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Psalms 31-41

6/5/2019

A Devotional Journey    
     led by Dr Gene Pearson 
Thru the Bible in a Year
 
     Psalm 31 is a prayer for God's protection as David faces some sort of conspiracy.  Luke tells us (23:46) that Jesus applied verse five of this psalm to His own experience on the cross.  The key passage in the psalm is 9-18, which is immediately followed by an affirmation of God's goodness, protection and responsiveness.
     Psalms 32-34 are psalms of praise for God's forgiveness, protection and deliverance.  Psalms 33 and 34 are written with 22 lines to match the Hebrew alphabet.  Psalm 33 was probably sung by the choir of Levites mentioned in 1 Chronicles 16:7-36 and 25:1.
     Psalms 35 and 36 are prayers for God's vindication and protection.  Psalm 37 builds on 36 by instructing the listener in how to understand and deal with evil:  "Trust in the Lord and do good!  Delight in the Lord ... Commit your way to the Lord ... Be still before the Lord ... Refrain from anger and turn away from wrath ..."
     Psalm 38 is a prayer for relief from physical suffering which has alienated friends and emboldened enemies with the idea that if there is illness there must be a broken relationship with God (the very theology the book of Job was written to counteract!).  Following  on a similar theme, the frailty of human beings, Psalm 39 is a prayer for forgiveness and healing.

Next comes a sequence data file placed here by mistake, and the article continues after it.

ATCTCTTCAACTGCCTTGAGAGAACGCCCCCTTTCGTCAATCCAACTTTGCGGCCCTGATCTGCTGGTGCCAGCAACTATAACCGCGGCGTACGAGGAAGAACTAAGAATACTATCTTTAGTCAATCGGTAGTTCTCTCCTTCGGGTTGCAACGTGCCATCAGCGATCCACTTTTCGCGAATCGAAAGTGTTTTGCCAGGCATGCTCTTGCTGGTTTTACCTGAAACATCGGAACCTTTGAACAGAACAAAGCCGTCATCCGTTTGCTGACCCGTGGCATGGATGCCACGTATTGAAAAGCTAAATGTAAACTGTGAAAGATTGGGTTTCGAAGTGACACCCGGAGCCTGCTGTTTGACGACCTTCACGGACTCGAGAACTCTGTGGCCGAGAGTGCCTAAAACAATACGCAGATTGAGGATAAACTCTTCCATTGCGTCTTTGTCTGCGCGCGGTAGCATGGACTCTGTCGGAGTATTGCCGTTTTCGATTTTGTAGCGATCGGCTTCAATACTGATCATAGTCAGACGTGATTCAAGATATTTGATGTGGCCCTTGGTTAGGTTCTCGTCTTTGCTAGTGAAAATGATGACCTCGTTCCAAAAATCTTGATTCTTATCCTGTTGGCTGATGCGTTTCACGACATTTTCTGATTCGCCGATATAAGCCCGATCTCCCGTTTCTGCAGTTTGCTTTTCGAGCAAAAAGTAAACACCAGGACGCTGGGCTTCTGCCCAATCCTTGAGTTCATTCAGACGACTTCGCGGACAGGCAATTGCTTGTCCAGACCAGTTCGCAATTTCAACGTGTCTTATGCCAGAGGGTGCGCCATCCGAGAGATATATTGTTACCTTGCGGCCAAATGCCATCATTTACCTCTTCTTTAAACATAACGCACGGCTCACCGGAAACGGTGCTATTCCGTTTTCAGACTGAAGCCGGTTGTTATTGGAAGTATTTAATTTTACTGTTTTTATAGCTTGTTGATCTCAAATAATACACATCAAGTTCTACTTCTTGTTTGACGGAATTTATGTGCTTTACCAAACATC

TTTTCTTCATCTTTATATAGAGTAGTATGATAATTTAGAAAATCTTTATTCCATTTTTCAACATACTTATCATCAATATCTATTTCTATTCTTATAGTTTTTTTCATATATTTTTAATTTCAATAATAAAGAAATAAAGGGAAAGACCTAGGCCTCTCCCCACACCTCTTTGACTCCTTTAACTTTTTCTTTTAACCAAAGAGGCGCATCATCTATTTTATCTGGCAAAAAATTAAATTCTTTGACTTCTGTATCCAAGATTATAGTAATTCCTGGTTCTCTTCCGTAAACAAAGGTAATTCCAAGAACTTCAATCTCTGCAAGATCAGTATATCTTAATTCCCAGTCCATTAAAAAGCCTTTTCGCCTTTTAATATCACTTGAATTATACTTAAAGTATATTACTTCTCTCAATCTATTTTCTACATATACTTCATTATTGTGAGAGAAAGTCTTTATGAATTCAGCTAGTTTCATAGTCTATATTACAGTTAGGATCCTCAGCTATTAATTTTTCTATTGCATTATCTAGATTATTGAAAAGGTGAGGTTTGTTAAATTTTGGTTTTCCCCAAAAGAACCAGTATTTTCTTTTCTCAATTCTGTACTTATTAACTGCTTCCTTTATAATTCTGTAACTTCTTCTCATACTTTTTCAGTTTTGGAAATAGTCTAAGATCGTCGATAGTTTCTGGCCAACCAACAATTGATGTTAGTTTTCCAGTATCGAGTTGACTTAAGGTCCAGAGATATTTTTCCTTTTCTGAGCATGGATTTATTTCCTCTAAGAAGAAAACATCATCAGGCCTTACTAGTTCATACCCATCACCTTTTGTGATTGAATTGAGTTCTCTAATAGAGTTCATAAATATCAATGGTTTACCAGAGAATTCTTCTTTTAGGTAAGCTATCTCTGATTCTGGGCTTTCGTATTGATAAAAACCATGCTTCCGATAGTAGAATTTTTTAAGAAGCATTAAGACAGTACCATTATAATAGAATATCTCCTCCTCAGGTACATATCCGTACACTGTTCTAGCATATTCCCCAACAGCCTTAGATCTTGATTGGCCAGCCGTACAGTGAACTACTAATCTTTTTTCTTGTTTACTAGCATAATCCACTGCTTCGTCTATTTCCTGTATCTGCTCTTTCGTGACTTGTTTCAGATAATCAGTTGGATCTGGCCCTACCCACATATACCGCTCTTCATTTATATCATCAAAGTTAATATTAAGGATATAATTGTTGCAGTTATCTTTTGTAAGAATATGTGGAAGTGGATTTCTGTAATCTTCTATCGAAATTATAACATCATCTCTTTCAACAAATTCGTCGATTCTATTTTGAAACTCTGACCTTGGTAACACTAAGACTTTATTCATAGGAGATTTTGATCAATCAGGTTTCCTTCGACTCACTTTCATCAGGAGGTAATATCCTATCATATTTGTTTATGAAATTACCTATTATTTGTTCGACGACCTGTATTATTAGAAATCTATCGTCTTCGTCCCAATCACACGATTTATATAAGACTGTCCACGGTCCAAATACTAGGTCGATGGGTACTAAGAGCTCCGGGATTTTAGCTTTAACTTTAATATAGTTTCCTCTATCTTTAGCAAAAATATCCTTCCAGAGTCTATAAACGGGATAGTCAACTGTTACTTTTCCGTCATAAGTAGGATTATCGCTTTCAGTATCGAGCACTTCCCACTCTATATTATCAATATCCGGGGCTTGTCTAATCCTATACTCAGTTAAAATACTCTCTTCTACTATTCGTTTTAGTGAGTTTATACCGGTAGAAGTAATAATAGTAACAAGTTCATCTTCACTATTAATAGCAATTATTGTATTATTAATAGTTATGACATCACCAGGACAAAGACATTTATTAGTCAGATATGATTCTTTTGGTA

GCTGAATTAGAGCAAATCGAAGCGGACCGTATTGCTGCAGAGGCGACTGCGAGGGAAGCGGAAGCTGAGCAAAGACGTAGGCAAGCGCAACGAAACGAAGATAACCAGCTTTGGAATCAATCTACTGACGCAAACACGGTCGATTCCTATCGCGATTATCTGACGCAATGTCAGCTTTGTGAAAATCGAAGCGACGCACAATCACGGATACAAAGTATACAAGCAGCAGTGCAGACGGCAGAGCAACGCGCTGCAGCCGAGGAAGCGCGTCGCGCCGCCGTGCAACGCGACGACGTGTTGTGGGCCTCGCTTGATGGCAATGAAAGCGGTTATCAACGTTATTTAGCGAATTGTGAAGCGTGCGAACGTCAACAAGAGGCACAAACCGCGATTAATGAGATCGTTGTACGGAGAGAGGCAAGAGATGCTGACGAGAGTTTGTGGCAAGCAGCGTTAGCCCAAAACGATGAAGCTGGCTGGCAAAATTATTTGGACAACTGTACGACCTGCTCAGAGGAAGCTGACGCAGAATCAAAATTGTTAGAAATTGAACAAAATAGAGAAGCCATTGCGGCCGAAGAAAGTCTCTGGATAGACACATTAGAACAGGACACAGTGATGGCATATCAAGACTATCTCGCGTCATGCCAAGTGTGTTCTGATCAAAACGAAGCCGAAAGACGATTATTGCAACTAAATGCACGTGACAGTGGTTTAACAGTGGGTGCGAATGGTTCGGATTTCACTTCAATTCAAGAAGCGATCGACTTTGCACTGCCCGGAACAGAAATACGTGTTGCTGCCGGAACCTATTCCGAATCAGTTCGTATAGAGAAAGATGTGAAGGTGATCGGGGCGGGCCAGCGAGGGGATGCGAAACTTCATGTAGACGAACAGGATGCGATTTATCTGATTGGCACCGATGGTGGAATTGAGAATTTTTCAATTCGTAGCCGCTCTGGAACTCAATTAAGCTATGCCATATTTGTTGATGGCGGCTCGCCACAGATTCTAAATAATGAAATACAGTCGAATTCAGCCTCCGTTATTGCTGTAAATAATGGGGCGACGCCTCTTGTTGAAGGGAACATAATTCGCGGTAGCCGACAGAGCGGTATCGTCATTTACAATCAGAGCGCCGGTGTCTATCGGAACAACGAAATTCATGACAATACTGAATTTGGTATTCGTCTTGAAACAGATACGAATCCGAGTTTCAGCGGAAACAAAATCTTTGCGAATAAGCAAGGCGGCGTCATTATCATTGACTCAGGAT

Psalm 40 is a prayer for help which begins with a recounting of all God has done in the past to make David secure in spite of opposition and obstacles.  Still the point is in verse twelve:  "For troubles without number surround me."
     Psalm 41 is similar to those preceding in its request for mercy and healing.  It concludes Book I of the Psalms with words of triumph:  APraise be to the Lord, the God of Israel, from everlasting to everlasting.  Amen and Amen!@
 
     When you pray for help, do you always first thank God for all He has already done and then again for what you believe He will do?  When our petitions are sandwiched between expressions of thanksgiving and praise, we are strengthened even as we bring our problems to God.  Perhaps that is why Paul urges us to bring all our needs to God in prayer with thanksgiving!  (see Philippians 4:6). 
     Today, make sure your prayers follow that pattern and see if it does not make a difference.
 
© A. Eugene Pearson 2010